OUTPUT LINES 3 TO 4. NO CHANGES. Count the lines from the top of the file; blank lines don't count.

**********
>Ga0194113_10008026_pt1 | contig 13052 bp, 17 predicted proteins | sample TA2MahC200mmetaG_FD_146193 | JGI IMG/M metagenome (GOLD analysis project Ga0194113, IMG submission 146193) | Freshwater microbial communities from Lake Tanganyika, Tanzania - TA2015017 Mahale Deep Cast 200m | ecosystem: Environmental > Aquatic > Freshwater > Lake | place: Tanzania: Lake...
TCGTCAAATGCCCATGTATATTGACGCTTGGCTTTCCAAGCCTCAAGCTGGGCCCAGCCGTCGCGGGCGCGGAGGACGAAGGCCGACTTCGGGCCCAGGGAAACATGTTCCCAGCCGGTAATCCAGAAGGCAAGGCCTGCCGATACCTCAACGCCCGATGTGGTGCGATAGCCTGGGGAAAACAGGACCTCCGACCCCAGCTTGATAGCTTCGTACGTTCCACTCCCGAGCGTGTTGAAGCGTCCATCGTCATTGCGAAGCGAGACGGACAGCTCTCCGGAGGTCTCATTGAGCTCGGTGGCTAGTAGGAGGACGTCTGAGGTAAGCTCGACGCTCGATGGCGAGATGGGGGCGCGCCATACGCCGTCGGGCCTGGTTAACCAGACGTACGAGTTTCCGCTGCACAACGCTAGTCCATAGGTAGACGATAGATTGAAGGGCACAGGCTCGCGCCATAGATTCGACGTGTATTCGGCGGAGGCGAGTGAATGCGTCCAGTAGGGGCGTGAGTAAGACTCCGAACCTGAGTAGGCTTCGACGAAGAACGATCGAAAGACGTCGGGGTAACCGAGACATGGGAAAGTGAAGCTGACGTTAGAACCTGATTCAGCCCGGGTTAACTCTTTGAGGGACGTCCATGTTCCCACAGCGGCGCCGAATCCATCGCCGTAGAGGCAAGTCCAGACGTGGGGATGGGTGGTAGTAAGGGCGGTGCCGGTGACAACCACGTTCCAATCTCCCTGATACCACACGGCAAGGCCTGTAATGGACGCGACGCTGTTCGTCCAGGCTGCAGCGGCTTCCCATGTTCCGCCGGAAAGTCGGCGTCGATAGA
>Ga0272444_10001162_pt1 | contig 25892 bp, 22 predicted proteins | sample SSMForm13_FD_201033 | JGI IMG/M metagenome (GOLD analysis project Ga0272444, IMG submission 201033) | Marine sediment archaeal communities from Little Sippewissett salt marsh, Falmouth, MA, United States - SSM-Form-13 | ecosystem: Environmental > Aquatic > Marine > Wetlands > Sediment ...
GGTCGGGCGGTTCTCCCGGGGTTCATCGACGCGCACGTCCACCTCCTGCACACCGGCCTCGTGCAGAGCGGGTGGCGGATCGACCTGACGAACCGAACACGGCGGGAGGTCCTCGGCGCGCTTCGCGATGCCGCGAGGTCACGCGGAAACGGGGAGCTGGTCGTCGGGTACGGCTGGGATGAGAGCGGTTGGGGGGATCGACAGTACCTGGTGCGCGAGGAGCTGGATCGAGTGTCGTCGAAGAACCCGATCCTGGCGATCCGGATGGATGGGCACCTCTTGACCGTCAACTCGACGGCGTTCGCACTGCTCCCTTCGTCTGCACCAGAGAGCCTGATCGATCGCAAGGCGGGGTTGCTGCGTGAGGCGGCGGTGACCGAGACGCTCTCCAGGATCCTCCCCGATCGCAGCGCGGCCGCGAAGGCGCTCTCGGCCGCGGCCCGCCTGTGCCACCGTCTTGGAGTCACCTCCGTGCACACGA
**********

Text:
>Ga0272444_10001162_pt1 | contig 25892 bp, 22 predicted proteins | sample SSMForm13_FD_201033 | JGI IMG/M metagenome (GOLD analysis project Ga0272444, IMG submission 201033) | Marine sediment archaeal communities from Little Sippewissett salt marsh, Falmouth, MA, United States - SSM-Form-13 | ecosystem: Environmental > Aquatic > Marine > Wetlands > Sediment ...
GGTCGGGCGGTTCTCCCGGGGTTCATCGACGCGCACGTCCACCTCCTGCACACCGGCCTCGTGCAGAGCGGGTGGCGGATCGACCTGACGAACCGAACACGGCGGGAGGTCCTCGGCGCGCTTCGCGATGCCGCGAGGTCACGCGGAAACGGGGAGCTGGTCGTCGGGTACGGCTGGGATGAGAGCGGTTGGGGGGATCGACAGTACCTGGTGCGCGAGGAGCTGGATCGAGTGTCGTCGAAGAACCCGATCCTGGCGATCCGGATGGATGGGCACCTCTTGACCGTCAACTCGACGGCGTTCGCACTGCTCCCTTCGTCTGCACCAGAGAGCCTGATCGATCGCAAGGCGGGGTTGCTGCGTGAGGCGGCGGTGACCGAGACGCTCTCCAGGATCCTCCCCGATCGCAGCGCGGCCGCGAAGGCGCTCTCGGCCGCGGCCCGCCTGTGCCACCGTCTTGGAGTCACCTCCGTGCACACGA